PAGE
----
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We Can Meet Heroes

Simon Warner

Hero worship and chance encounters can pay dividends... but you'd best know the Clash from the Pistols.

"If everybody was satisfied with himself, there would be no heroes." — Mark Twain
t face="Verdana,Geneva,Arial,Helvetica,sans-serif" size=1>"I don't believe in that phoney hero stuff." — Steve McQueen

Election night fever kept British brows furrowed and over-heated on 5 May as Tony Blair battled to claim an unprecedented third term for his Labour administration. And, if I say that the premier faced accusations of jive talkin' and, ultimately found that in the face of a fierce opposition barrage, his hard-fought campaign was essentially about stayin' alive — as a politician, that is — then I really need to explain the extended Bee Gees metaphor.

Bizarrely, when I joined a rally in the north of England a night or two before the key vote, not only did the Prime Minister emerge from his battle-copter to deliver a morale-boosting speech to a loyal audience, but also arriving from the skies was Robin Gibb, multi-millionaire Miami-ite but once of Manchester and now, we discovered, another weapon in the Blair armoury. Such US-style celebrity touting is actually quite rare, so his presence came as quite a surprise.

Gibb kept it brief, declared his own allegiance to Labour, then stood aside for Blair, struggling somewhat to maintain the momentum of his political push in the wake of widespread criticism over the Iraq War and his closeness to George Bush, to show that he still exuded the oratorial qualities that had helped him seize the top job in 1997 and retain it in 2001. Later that week, as the polls revealed their verdict, we were able to dip into the Brothers Gibb catalogue once more, to announce: "You win again".

On the evening of the rally, I'm pleased to say that I was able to shake the hands of both Gibb and Blair; a rare treat as Robin is one of the few Brits in recent decades to buck the trend and sustain an Anglo pop presence on the American scene. But to meet the premier was a bigger thrill because, despite the attacks he has sustained in recent times with regard to foreign adventures, there is little doubt that his domestic and economic policies have finally shaken off the remnants of the extended Thatcherite project and created a nation that now has a progressive approach to education, health, welfare and Europe.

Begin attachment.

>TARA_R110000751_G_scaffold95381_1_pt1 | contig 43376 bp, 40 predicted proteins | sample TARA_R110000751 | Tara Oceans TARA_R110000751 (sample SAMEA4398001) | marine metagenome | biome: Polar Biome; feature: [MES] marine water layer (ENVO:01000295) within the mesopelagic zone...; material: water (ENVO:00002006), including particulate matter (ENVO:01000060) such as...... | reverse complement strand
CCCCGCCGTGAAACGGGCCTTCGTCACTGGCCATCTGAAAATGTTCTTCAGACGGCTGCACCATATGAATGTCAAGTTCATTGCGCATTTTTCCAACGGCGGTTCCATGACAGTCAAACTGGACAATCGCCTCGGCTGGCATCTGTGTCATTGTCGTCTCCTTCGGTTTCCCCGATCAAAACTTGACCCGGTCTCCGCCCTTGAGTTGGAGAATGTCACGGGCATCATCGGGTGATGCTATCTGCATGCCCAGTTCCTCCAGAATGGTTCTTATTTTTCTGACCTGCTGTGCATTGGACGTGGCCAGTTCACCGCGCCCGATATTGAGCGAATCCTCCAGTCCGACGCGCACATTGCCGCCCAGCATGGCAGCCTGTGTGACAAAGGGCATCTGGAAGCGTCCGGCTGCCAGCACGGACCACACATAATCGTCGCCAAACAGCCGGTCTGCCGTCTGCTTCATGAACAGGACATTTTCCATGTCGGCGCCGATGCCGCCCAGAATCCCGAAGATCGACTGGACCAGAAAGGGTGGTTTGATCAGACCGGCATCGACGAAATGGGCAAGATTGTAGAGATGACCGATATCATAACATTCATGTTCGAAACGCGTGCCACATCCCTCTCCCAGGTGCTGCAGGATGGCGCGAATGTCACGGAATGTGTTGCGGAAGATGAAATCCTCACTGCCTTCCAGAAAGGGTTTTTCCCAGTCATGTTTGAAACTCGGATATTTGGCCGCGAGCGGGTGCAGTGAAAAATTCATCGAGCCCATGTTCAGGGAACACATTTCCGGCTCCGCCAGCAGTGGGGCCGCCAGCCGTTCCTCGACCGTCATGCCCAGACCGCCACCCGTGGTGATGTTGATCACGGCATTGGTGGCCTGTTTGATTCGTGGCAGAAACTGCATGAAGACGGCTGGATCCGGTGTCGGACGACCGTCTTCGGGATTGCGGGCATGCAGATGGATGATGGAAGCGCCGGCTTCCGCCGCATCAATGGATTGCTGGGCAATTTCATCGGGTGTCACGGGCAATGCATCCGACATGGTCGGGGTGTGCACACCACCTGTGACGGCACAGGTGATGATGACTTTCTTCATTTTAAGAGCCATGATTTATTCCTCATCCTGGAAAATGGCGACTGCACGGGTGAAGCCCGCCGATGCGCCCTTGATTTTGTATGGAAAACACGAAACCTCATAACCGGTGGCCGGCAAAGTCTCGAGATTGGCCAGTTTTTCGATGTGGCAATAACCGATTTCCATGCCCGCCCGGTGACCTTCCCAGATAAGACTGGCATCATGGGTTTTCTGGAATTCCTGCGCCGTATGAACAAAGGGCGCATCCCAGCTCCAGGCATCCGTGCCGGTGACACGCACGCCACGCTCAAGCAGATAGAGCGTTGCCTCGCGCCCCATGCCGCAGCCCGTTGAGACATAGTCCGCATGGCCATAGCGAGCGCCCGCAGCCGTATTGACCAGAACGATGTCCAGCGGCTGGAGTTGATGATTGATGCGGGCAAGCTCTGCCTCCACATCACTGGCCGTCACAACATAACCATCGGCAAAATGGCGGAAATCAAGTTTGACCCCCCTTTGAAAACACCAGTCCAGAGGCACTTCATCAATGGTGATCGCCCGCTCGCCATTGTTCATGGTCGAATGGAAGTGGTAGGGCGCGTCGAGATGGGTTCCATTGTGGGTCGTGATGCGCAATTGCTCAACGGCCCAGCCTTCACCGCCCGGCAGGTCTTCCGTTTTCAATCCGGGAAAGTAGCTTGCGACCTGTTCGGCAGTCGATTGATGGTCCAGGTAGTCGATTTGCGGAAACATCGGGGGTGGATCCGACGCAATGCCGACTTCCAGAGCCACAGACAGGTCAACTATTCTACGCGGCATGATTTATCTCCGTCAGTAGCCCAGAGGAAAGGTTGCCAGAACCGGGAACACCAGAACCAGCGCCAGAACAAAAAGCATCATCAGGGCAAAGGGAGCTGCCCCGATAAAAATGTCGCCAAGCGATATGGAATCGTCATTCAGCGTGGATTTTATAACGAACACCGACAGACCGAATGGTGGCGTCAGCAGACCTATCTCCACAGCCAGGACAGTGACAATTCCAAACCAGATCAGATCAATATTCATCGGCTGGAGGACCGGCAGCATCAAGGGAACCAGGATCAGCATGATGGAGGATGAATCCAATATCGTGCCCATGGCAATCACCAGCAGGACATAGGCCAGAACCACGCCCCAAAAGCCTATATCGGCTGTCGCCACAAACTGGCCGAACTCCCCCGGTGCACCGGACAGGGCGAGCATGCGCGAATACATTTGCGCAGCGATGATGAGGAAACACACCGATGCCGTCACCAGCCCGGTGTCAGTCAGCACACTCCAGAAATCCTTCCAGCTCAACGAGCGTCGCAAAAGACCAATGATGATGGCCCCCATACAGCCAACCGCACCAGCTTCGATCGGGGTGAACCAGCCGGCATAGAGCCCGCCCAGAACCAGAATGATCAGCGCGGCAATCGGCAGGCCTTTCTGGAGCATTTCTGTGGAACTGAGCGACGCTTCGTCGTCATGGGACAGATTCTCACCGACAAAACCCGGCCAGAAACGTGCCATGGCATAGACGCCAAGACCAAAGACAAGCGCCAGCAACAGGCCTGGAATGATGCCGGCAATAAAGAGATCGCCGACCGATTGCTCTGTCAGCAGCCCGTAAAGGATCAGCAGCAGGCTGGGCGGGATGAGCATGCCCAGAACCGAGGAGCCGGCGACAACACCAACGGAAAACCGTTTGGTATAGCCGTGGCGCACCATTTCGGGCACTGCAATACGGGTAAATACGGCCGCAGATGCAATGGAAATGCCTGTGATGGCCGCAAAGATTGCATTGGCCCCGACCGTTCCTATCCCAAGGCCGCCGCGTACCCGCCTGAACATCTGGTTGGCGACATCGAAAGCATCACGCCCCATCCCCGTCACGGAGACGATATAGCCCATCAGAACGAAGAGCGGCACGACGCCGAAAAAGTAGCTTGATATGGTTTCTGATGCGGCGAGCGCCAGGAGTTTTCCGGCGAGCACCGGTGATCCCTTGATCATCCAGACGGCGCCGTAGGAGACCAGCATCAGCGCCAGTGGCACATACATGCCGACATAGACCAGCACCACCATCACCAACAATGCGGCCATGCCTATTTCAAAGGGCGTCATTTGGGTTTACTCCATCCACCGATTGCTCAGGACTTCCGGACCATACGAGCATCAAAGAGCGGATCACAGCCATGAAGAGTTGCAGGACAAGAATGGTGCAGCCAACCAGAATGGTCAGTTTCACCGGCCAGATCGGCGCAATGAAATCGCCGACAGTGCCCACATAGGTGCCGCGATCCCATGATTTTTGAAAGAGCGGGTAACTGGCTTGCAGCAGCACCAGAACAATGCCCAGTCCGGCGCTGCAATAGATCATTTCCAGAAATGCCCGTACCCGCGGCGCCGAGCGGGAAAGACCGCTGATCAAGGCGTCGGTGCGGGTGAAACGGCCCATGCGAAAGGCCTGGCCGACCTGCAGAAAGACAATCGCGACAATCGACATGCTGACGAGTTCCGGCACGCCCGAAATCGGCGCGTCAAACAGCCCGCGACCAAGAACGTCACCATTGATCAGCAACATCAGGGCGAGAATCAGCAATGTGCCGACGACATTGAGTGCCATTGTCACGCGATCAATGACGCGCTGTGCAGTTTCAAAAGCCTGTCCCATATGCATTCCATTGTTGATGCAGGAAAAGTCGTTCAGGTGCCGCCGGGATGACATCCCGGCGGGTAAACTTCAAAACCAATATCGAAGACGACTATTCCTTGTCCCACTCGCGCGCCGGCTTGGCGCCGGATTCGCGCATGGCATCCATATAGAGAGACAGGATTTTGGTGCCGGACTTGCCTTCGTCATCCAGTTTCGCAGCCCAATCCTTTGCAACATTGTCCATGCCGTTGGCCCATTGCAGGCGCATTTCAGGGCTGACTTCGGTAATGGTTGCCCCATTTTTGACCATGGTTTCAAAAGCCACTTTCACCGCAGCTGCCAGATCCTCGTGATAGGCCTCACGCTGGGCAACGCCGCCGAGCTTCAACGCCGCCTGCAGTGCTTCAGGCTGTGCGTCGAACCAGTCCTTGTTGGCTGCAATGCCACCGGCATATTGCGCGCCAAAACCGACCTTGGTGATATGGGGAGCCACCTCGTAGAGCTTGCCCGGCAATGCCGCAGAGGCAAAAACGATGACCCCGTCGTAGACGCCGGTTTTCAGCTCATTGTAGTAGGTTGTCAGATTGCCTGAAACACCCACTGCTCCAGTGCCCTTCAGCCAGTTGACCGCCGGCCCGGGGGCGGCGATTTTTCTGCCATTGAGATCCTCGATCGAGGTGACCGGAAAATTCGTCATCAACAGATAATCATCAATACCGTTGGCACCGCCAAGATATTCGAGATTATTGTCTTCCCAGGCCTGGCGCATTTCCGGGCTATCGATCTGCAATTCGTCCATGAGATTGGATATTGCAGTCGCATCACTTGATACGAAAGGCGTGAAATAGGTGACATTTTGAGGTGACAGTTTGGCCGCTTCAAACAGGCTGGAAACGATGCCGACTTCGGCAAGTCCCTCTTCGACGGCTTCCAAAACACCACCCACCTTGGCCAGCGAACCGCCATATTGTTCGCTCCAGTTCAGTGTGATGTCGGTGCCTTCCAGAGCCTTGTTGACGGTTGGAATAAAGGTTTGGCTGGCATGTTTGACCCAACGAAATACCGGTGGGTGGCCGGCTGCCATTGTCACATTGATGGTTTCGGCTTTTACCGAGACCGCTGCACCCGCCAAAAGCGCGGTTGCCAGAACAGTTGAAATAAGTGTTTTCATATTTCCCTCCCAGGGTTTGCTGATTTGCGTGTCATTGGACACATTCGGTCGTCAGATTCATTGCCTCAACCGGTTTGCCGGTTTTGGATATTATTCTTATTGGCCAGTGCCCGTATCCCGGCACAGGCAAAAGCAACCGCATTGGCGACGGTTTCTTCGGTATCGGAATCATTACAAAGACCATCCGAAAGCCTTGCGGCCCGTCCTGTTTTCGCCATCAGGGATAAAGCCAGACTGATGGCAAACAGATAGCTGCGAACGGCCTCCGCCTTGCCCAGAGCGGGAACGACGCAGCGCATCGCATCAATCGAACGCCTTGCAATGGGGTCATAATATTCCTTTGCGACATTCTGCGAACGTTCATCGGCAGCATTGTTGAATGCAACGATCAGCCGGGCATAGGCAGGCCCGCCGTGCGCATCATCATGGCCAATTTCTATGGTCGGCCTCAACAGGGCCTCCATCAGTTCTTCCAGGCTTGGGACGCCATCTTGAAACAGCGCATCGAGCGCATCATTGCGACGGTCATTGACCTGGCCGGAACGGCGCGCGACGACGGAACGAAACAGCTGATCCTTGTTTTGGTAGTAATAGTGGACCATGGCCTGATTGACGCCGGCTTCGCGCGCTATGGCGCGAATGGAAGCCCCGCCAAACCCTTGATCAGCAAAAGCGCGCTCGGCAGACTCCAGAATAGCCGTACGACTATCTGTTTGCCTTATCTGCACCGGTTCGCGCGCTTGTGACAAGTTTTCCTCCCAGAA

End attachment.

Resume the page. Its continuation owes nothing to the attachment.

Setting out to meet heroes may be a slightly misguided life strategy — at best you may make the connection and maybe end up disappointed, at worst you might find the description "stalker" added to your court record — and it's one I have never become obsessed about. Yet, in the course of the last 20 years, there have been a few personal favourites I've had the good fortune to encounter.

If you know anything about soccer, then a club called Manchester United and a player called Bobby Charlton are likely to be familiar. Charlton was a powerhouse of inspiration in a team that personified the best in British football during the 1960s. Alongside a firecracker striker named Denis Law and one of the greatest wingers to lace up his boots, George Best, the United side became synonymous with thrilling, attacking and winning football. Many afternoons I stood on the Old Trafford terraces, on tiny tiptoes, swooning at their sporting audacity.

Around 10 years after he retired, Charlton turned up in the city of Chester where I was now a young reporter. Having marvelled at the man's style for both his club and his country — he'd been central to England's World Cup win in 1966 — I was thrilled when a new schoolboy soccer initiative was to come to our area and the one-time football giant was arriving in person to unveil it. Rather overawed by the occasion, I found my meeting with him quite unrewarding, a letdown, in fact. His charismatic jinx with a ball was never echoed by his personality off the field, and his dour and serious exterior remained during our short conversation.